''American Idol'' Sings From the Humble Expectations Songbook
The fourth season of the popular amateur singing contest show rocketed to Fox's third-best rated non-sports program ever.
The gift was from Gail Berman, Fox Entertainment president, who said the day before to expect a drop in ratings for the big network show. Given any four-old-year series, Berman made a reasonable assumption. No doubt national TV advertisers did the same.
The huge 14.0 ratings/33 share in the adults 18 to 49 demographic was 9 percent higher than the third installment debut of the show - and probably around 20 percent more than national advertisers estimated going into the new season.
Rare are the times TV shows deliver more on their ratings guarantee promise to advertisers. It is rarer still when this comes from an established show with a predictable ratings track.
While most news accounts reported on Fox's estimates, few took the time to weigh in with advertisers' estimates on the show.
Of course this is good news/bad news for Fox - something also not alluded to in press accounts. Over-delivery of ratings means - technically -- that Fox left money on the table with advertisers, that it should have charged more.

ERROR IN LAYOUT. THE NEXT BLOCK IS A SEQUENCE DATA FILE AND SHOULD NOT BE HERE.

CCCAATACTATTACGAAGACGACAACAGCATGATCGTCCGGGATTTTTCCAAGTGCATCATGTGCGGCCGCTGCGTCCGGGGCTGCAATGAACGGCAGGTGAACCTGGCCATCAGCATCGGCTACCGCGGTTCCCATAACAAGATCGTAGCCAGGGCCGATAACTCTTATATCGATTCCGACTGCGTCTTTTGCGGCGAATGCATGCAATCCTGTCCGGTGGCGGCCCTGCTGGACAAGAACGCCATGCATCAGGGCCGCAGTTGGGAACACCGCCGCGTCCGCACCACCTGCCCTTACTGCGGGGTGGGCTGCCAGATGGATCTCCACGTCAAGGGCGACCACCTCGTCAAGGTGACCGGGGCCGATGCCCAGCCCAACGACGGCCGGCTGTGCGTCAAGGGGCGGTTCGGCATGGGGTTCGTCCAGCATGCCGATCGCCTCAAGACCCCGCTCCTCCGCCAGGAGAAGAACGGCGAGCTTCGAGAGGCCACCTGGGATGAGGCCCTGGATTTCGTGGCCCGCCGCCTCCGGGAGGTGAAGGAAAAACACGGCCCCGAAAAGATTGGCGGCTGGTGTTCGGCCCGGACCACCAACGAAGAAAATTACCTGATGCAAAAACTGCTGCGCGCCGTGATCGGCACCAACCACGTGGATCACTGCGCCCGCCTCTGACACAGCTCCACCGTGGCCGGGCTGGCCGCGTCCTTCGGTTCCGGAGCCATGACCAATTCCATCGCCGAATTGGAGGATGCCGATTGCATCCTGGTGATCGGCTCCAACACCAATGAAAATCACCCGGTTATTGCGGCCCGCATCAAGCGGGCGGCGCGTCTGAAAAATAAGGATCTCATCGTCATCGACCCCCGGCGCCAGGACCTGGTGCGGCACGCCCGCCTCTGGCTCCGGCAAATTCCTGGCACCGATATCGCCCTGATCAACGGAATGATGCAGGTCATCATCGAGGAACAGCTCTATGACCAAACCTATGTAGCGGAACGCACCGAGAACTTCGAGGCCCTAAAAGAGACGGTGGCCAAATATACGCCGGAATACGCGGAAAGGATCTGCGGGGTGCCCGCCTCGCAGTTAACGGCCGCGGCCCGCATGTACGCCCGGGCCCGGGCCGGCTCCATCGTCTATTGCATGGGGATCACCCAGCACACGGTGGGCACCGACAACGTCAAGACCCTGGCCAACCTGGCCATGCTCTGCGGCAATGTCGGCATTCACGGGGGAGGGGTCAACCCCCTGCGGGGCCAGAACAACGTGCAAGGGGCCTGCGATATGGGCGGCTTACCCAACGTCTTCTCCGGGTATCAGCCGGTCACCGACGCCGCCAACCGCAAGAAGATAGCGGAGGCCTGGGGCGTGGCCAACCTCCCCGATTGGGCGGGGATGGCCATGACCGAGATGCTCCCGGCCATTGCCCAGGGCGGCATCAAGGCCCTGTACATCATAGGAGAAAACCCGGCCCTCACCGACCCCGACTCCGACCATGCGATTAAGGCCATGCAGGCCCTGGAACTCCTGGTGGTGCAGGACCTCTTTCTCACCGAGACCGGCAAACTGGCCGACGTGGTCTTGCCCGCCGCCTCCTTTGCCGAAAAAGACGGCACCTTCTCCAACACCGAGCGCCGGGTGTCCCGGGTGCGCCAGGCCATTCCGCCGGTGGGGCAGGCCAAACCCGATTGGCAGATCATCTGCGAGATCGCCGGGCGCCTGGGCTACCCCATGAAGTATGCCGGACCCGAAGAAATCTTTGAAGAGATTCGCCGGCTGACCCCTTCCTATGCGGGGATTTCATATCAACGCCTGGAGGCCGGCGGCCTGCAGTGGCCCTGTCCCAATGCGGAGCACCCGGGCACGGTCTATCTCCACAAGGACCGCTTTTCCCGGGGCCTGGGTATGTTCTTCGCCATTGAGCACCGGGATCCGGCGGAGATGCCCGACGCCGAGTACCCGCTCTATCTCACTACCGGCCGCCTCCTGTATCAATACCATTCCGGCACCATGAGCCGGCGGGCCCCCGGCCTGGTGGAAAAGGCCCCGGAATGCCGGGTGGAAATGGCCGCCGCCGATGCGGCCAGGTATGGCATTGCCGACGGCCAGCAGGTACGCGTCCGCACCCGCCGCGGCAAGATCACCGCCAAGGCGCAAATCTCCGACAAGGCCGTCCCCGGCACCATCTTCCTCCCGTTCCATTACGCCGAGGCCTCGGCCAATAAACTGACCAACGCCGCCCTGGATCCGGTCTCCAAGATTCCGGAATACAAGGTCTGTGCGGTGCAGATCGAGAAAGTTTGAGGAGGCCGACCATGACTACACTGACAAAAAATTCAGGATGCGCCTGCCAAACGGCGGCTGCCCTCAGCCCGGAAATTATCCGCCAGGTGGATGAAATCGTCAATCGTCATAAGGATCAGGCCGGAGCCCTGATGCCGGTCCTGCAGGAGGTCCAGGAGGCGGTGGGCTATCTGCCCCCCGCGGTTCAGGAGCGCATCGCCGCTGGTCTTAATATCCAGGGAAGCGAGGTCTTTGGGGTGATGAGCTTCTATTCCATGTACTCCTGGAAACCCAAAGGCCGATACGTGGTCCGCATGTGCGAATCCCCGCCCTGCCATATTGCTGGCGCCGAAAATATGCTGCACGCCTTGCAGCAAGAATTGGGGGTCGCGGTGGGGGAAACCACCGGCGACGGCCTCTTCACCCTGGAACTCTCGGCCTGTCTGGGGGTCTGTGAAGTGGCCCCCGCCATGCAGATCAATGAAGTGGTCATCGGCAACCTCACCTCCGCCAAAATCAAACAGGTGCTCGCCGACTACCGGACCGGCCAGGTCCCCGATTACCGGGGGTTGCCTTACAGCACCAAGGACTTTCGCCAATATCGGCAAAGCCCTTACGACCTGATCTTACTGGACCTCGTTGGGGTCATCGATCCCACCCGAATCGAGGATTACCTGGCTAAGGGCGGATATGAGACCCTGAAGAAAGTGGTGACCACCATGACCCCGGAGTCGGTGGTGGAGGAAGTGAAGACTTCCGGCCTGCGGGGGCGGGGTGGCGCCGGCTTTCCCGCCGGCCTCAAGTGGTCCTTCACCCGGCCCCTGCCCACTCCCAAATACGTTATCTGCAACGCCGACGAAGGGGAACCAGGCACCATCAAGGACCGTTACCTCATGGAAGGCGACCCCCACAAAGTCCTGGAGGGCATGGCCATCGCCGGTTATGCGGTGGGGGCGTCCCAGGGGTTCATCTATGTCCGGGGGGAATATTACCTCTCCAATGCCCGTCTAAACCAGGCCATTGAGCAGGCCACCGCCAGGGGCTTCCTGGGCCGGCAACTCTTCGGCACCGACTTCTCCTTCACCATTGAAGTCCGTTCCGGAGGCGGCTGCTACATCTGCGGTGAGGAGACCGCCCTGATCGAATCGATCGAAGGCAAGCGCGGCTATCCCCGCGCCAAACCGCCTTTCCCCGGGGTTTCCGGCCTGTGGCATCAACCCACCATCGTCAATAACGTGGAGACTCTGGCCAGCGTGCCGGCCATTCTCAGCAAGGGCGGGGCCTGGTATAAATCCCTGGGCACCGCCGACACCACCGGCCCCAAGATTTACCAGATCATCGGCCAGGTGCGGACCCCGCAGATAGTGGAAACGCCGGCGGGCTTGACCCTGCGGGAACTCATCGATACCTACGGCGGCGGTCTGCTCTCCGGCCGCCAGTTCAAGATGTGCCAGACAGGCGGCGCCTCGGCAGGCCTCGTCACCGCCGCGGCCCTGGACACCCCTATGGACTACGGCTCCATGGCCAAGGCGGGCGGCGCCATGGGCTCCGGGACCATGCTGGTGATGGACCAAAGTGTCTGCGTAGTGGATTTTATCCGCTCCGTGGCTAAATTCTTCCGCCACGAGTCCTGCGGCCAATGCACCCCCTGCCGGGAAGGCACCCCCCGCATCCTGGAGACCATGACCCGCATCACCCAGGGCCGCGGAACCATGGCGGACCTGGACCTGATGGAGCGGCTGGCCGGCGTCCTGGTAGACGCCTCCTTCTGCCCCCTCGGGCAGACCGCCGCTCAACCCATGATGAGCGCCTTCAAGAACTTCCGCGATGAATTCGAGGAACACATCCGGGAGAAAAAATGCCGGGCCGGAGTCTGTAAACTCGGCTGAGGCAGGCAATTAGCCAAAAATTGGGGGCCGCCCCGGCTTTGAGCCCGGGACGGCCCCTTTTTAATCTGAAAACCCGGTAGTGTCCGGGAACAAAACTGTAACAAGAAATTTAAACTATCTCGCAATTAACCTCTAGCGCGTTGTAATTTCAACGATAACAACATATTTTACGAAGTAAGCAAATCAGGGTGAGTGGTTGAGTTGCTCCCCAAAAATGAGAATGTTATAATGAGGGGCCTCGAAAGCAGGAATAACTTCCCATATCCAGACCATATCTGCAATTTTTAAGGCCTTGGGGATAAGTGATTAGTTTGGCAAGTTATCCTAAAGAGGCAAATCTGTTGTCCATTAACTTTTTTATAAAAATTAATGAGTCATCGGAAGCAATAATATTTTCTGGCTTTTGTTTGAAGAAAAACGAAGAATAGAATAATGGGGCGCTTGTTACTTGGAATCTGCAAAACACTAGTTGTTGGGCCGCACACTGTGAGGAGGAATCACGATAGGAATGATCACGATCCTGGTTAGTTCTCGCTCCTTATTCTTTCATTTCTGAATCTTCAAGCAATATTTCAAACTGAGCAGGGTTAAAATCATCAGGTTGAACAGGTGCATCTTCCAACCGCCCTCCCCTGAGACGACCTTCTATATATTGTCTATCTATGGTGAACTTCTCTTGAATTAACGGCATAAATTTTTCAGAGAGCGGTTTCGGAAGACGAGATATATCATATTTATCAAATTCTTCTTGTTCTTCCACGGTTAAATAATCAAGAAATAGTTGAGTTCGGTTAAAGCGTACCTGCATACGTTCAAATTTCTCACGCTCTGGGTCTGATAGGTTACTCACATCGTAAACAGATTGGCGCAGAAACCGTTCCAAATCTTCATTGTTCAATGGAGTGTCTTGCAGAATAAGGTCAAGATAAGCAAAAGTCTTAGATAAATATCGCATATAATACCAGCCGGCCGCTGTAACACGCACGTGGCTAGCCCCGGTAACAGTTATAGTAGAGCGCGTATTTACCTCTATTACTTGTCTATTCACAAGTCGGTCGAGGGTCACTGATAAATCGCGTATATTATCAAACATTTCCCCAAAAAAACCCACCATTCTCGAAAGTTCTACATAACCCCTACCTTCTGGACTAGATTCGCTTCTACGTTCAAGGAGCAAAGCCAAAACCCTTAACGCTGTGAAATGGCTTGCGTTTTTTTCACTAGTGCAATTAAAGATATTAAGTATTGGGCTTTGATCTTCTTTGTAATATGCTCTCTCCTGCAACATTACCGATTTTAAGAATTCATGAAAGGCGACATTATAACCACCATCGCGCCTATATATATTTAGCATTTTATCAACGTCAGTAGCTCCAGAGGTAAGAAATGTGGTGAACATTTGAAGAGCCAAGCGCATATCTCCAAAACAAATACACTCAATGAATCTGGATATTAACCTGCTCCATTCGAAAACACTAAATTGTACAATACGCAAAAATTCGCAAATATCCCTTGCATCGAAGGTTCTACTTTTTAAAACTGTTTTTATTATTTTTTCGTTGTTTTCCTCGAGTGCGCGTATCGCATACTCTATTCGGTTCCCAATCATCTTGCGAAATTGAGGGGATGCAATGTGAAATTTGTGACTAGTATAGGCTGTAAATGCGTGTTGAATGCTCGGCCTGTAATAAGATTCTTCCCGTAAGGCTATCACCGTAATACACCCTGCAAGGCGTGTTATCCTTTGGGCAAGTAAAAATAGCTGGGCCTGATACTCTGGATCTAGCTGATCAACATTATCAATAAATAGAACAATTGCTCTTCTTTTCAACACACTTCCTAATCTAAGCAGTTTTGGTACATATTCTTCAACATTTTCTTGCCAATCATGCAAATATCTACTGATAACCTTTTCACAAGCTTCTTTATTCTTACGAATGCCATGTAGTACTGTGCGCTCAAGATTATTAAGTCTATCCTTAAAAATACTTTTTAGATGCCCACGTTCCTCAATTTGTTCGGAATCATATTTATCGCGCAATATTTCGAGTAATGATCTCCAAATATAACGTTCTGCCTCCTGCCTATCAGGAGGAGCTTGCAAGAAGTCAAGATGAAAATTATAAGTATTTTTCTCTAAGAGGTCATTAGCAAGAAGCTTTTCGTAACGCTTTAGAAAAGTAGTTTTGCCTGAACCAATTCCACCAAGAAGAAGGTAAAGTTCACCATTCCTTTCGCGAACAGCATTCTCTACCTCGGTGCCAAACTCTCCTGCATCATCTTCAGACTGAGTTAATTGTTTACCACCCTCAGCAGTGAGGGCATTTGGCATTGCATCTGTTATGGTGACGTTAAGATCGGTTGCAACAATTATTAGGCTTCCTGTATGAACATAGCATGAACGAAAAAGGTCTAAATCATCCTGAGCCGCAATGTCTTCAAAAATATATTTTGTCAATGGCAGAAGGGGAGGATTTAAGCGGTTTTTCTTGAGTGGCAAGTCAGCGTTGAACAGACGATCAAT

Still, TV is not an exact science.
A majority of the time advertisers have to deal with network under-delivery of ratings points and make-good inventory that goes with it. Performances such as "American Idol" kind of even things out, especially for those Fox advertisers who have suffered with the network in its usual fourth quarter doldrums.
For Berman, the nice news is that she humbly builds up goodwill among advertisers.
Just like an "American Idol" unexpected talent such as Clay Aiken -- it's good to under-sell and over-deliver.